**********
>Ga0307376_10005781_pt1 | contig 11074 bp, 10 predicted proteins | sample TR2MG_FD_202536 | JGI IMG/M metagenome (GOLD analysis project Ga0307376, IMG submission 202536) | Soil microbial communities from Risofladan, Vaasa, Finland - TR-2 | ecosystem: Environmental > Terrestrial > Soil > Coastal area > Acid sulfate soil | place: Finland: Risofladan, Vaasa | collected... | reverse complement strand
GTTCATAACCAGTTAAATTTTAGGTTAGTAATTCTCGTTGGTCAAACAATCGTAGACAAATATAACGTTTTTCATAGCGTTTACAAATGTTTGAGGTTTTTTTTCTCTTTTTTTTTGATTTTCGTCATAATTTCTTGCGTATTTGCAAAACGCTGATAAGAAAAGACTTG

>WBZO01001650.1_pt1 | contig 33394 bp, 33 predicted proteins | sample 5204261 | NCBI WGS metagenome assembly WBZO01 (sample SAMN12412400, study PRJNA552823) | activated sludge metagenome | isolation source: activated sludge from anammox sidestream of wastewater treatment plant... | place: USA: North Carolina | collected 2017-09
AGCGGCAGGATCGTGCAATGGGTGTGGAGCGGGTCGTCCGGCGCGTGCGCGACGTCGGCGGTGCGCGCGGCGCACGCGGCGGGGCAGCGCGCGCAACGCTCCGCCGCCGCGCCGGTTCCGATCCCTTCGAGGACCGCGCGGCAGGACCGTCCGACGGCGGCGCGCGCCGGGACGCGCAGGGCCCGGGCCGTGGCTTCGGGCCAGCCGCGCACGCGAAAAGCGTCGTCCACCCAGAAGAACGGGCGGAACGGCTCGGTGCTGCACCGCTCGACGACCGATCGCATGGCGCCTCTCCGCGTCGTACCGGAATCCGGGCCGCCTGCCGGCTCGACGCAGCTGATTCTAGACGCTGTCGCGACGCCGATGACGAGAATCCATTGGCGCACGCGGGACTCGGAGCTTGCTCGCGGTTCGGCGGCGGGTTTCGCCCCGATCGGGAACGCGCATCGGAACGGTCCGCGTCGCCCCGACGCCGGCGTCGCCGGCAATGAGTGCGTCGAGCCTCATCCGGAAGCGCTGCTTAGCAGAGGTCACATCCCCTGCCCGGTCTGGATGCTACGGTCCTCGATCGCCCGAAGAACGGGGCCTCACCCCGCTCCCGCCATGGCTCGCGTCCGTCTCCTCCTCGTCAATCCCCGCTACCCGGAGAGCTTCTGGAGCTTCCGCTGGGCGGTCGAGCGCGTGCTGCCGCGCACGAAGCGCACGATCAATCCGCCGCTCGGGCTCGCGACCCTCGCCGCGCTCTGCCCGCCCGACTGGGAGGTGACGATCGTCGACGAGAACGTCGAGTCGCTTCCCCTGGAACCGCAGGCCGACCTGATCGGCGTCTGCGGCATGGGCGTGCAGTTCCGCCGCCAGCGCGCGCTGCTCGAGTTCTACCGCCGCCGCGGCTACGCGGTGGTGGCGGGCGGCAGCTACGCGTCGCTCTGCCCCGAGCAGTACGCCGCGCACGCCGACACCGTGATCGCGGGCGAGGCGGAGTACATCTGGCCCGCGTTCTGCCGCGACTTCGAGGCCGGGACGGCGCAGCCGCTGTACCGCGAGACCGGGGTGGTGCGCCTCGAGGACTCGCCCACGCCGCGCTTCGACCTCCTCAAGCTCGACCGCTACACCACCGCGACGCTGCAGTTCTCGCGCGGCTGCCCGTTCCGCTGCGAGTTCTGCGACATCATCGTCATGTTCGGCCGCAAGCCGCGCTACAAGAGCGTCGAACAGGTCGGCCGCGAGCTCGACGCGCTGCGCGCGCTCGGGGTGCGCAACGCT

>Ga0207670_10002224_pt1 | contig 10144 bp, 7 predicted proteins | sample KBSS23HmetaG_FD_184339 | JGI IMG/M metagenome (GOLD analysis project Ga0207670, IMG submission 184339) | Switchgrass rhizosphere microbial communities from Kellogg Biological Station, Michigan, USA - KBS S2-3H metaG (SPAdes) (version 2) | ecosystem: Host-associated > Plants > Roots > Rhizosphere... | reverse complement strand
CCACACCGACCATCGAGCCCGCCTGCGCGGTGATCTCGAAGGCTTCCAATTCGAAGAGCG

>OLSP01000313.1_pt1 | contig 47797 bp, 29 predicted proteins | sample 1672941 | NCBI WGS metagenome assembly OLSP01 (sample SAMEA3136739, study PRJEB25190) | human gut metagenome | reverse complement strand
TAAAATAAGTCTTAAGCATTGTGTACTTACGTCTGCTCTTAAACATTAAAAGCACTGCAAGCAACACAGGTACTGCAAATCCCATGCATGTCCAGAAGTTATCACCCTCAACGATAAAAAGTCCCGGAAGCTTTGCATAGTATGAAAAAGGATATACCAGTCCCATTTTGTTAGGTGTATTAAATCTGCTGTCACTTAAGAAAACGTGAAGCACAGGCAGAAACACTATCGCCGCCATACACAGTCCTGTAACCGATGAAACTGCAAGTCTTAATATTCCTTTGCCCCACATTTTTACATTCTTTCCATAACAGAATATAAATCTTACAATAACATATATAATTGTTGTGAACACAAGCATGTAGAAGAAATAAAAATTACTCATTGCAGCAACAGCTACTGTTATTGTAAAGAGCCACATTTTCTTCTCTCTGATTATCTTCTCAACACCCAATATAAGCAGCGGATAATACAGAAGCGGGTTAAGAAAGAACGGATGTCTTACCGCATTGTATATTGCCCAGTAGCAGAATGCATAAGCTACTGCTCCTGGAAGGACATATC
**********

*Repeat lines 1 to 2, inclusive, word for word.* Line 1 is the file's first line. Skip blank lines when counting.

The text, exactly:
>Ga0307376_10005781_pt1 | contig 11074 bp, 10 predicted proteins | sample TR2MG_FD_202536 | JGI IMG/M metagenome (GOLD analysis project Ga0307376, IMG submission 202536) | Soil microbial communities from Risofladan, Vaasa, Finland - TR-2 | ecosystem: Environmental > Terrestrial > Soil > Coastal area > Acid sulfate soil | place: Finland: Risofladan, Vaasa | collected... | reverse complement strand
GTTCATAACCAGTTAAATTTTAGGTTAGTAATTCTCGTTGGTCAAACAATCGTAGACAAATATAACGTTTTTCATAGCGTTTACAAATGTTTGAGGTTTTTTTTCTCTTTTTTTTTGATTTTCGTCATAATTTCTTGCGTATTTGCAAAACGCTGATAAGAAAAGACTTG